Social Media Versus Traditional Clinic-Based Recruitment for a Dyadic Sexually Transmitted Infection Prevention Trial: Results From the Sexperience Study

Colin Woods, Hasiya Yusuf, Pamela Matson, Arik V. Marcell, Ralph DiClemente, Errol Fields, Maria Trent

Research output: Contribution to journalArticlepeer-review

Abstract

Background: The enrollment of youth in clinical trials has generally been achieved through conventional in-person recruitment but is evolving with the surge in the use of social media and presents an alternative resource for research recruitment for sexually transmitted infection (STI) prevention trials. Purpose: To compare the direct costs and performance of social media recruitment versus clinic-based recruitment method for a dyadic behavioral intervention for STI among heterosexual couples. Methods: In the clinic-based recruitment arm spanning 60 weeks, patients aged 16–25 years were recruited through an adolescent/young adult clinic. Social media adverts targeting college students within the city were also posted online over 23 weeks, using Facebook ad software. We compared the direct costs and performance of both recruitment methods to assess feasibility. Results: Three hundred eighty-one individuals were approached, of which 21 completed the dyadic intervention (11 from social media–based recruitment and 10 from clinic-based recruitment). Clinic-based recruitment accounted for 91.0% of total recruitment cost and 9.9% of the total cost was spent on social media recruitment via Facebook ad. Conclusions: Recruitment of adolescents and young adults for a dyadic behavioral STI intervention trial using social media is feasible, has lower direct costs, and results in similar outcomes compared to clinic-based recruitment.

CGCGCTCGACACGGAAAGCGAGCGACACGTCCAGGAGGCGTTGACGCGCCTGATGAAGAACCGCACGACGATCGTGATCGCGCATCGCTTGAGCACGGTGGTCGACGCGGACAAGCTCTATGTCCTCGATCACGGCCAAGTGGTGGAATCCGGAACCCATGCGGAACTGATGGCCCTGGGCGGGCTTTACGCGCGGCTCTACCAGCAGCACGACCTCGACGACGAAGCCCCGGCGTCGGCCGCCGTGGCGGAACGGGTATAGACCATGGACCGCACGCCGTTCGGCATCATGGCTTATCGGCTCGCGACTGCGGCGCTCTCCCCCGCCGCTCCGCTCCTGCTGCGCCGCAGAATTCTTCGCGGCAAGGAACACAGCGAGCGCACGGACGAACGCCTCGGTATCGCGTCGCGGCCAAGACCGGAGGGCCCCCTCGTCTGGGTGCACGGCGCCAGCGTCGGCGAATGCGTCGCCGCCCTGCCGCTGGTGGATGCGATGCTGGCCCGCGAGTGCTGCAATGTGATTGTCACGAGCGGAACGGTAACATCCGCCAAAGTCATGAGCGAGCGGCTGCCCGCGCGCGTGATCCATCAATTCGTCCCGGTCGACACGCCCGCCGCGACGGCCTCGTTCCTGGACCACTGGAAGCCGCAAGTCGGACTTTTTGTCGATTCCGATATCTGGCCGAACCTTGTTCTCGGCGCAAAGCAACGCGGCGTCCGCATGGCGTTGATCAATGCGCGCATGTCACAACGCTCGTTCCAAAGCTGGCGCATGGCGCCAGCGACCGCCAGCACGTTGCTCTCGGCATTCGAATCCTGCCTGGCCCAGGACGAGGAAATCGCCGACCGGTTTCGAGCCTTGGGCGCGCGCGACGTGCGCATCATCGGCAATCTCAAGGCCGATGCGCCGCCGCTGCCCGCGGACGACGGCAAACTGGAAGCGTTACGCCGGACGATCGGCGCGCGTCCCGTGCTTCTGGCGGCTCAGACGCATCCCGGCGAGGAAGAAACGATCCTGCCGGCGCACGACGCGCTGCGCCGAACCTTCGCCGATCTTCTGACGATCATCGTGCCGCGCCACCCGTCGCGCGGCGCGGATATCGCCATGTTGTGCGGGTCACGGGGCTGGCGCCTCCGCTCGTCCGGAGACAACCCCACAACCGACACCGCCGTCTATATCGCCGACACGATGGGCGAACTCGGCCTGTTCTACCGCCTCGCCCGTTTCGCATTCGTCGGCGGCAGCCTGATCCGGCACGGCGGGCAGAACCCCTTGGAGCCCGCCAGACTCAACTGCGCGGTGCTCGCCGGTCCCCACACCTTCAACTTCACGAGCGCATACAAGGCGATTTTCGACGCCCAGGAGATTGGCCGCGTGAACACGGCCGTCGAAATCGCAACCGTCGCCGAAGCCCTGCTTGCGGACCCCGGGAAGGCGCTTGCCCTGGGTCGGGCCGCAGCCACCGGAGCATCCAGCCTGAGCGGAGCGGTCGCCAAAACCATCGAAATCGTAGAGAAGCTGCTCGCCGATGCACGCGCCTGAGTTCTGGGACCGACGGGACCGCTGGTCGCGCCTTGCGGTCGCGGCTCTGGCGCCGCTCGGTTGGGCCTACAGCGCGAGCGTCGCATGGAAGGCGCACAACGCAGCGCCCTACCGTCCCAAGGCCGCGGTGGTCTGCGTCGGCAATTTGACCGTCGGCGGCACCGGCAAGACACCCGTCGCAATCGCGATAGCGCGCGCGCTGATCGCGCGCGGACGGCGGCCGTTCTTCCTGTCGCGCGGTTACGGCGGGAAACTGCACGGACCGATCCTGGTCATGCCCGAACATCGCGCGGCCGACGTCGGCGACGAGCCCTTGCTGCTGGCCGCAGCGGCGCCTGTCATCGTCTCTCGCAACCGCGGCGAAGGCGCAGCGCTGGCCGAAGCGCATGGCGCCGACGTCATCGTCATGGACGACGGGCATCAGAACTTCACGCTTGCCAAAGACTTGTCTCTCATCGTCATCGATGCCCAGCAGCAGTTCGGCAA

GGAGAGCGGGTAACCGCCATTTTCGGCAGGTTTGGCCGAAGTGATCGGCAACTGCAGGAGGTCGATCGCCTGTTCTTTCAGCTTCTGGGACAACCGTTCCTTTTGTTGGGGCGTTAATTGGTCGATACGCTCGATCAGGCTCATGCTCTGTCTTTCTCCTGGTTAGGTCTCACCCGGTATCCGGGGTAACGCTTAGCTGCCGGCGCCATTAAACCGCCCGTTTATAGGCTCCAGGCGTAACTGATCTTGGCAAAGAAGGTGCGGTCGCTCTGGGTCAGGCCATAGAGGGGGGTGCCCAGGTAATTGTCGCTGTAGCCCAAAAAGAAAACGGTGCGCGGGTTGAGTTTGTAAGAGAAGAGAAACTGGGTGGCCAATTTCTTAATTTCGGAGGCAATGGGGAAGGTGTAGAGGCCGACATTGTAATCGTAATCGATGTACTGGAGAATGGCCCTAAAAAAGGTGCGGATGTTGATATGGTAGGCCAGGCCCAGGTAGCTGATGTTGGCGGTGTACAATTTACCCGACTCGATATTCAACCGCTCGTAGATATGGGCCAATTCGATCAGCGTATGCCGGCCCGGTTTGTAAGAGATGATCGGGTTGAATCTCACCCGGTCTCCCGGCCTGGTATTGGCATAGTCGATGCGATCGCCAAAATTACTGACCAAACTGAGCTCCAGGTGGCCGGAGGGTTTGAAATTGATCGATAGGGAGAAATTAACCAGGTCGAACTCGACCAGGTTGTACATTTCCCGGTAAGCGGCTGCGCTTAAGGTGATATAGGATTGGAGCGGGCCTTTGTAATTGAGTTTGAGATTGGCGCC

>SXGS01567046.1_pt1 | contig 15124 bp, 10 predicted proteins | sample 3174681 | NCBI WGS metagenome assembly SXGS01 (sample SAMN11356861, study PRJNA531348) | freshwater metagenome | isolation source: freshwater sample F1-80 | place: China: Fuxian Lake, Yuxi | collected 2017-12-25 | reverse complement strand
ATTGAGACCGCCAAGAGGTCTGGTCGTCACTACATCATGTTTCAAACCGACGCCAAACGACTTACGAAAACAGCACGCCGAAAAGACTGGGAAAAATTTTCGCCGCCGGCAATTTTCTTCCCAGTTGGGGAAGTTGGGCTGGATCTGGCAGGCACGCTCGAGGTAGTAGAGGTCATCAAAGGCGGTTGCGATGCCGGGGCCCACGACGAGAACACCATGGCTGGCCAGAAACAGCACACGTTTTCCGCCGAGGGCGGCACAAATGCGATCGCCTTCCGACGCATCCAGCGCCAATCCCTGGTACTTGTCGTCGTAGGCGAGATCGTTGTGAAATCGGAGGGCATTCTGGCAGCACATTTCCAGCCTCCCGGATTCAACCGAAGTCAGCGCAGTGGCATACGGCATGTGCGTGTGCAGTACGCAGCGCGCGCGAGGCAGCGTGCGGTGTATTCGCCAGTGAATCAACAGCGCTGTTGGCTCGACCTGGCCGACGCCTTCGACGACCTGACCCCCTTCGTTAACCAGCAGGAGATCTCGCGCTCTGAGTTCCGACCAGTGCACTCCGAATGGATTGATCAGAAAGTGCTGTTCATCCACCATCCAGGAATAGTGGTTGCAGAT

Original languageEnglish (US)
JournalJournal of Adolescent Health
DOIs
StateAccepted/In press - 2021

Keywords

  • Adolescent
  • Genital tract infection
  • Recruitment
  • Sexual health
  • Social media
  • Young adult

ASJC Scopus subject areas

  • Pediatrics, Perinatology, and Child Health
  • Public Health, Environmental and Occupational Health
  • Psychiatry and Mental health

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